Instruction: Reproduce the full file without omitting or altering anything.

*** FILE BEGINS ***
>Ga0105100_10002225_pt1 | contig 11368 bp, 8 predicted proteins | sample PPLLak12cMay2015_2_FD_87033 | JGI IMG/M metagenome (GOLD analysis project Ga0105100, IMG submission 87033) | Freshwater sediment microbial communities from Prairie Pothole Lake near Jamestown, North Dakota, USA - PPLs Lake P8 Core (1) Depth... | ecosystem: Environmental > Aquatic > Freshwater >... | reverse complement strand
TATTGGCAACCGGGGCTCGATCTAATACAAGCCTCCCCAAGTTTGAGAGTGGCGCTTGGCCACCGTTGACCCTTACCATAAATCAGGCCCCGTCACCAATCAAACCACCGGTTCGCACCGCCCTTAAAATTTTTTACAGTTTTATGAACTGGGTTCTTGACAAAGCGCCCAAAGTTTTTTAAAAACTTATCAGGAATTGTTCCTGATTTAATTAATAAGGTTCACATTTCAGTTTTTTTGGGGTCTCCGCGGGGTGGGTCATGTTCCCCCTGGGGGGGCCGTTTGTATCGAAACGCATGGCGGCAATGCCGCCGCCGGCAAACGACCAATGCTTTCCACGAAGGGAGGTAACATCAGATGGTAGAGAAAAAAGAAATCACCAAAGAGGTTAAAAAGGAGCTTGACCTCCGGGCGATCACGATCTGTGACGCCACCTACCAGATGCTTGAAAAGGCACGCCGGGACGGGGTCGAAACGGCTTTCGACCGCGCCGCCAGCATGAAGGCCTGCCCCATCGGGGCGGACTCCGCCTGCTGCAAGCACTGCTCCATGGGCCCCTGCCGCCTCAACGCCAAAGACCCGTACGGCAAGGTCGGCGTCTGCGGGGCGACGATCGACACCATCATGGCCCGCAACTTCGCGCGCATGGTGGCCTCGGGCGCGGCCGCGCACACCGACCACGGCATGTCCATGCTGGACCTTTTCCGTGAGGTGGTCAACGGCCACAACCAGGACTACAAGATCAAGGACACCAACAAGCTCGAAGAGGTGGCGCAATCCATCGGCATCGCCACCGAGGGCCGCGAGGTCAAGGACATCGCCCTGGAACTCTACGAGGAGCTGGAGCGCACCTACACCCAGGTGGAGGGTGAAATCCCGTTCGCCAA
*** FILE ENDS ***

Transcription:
>Ga0105100_10002225_pt1 | contig 11368 bp, 8 predicted proteins | sample PPLLak12cMay2015_2_FD_87033 | JGI IMG/M metagenome (GOLD analysis project Ga0105100, IMG submission 87033) | Freshwater sediment microbial communities from Prairie Pothole Lake near Jamestown, North Dakota, USA - PPLs Lake P8 Core (1) Depth... | ecosystem: Environmental > Aquatic > Freshwater >... | reverse complement strand
TATTGGCAACCGGGGCTCGATCTAATACAAGCCTCCCCAAGTTTGAGAGTGGCGCTTGGCCACCGTTGACCCTTACCATAAATCAGGCCCCGTCACCAATCAAACCACCGGTTCGCACCGCCCTTAAAATTTTTTACAGTTTTATGAACTGGGTTCTTGACAAAGCGCCCAAAGTTTTTTAAAAACTTATCAGGAATTGTTCCTGATTTAATTAATAAGGTTCACATTTCAGTTTTTTTGGGGTCTCCGCGGGGTGGGTCATGTTCCCCCTGGGGGGGCCGTTTGTATCGAAACGCATGGCGGCAATGCCGCCGCCGGCAAACGACCAATGCTTTCCACGAAGGGAGGTAACATCAGATGGTAGAGAAAAAAGAAATCACCAAAGAGGTTAAAAAGGAGCTTGACCTCCGGGCGATCACGATCTGTGACGCCACCTACCAGATGCTTGAAAAGGCACGCCGGGACGGGGTCGAAACGGCTTTCGACCGCGCCGCCAGCATGAAGGCCTGCCCCATCGGGGCGGACTCCGCCTGCTGCAAGCACTGCTCCATGGGCCCCTGCCGCCTCAACGCCAAAGACCCGTACGGCAAGGTCGGCGTCTGCGGGGCGACGATCGACACCATCATGGCCCGCAACTTCGCGCGCATGGTGGCCTCGGGCGCGGCCGCGCACACCGACCACGGCATGTCCATGCTGGACCTTTTCCGTGAGGTGGTCAACGGCCACAACCAGGACTACAAGATCAAGGACACCAACAAGCTCGAAGAGGTGGCGCAATCCATCGGCATCGCCACCGAGGGCCGCGAGGTCAAGGACATCGCCCTGGAACTCTACGAGGAGCTGGAGCGCACCTACACCCAGGTGGAGGGTGAAATCCCGTTCGCCAA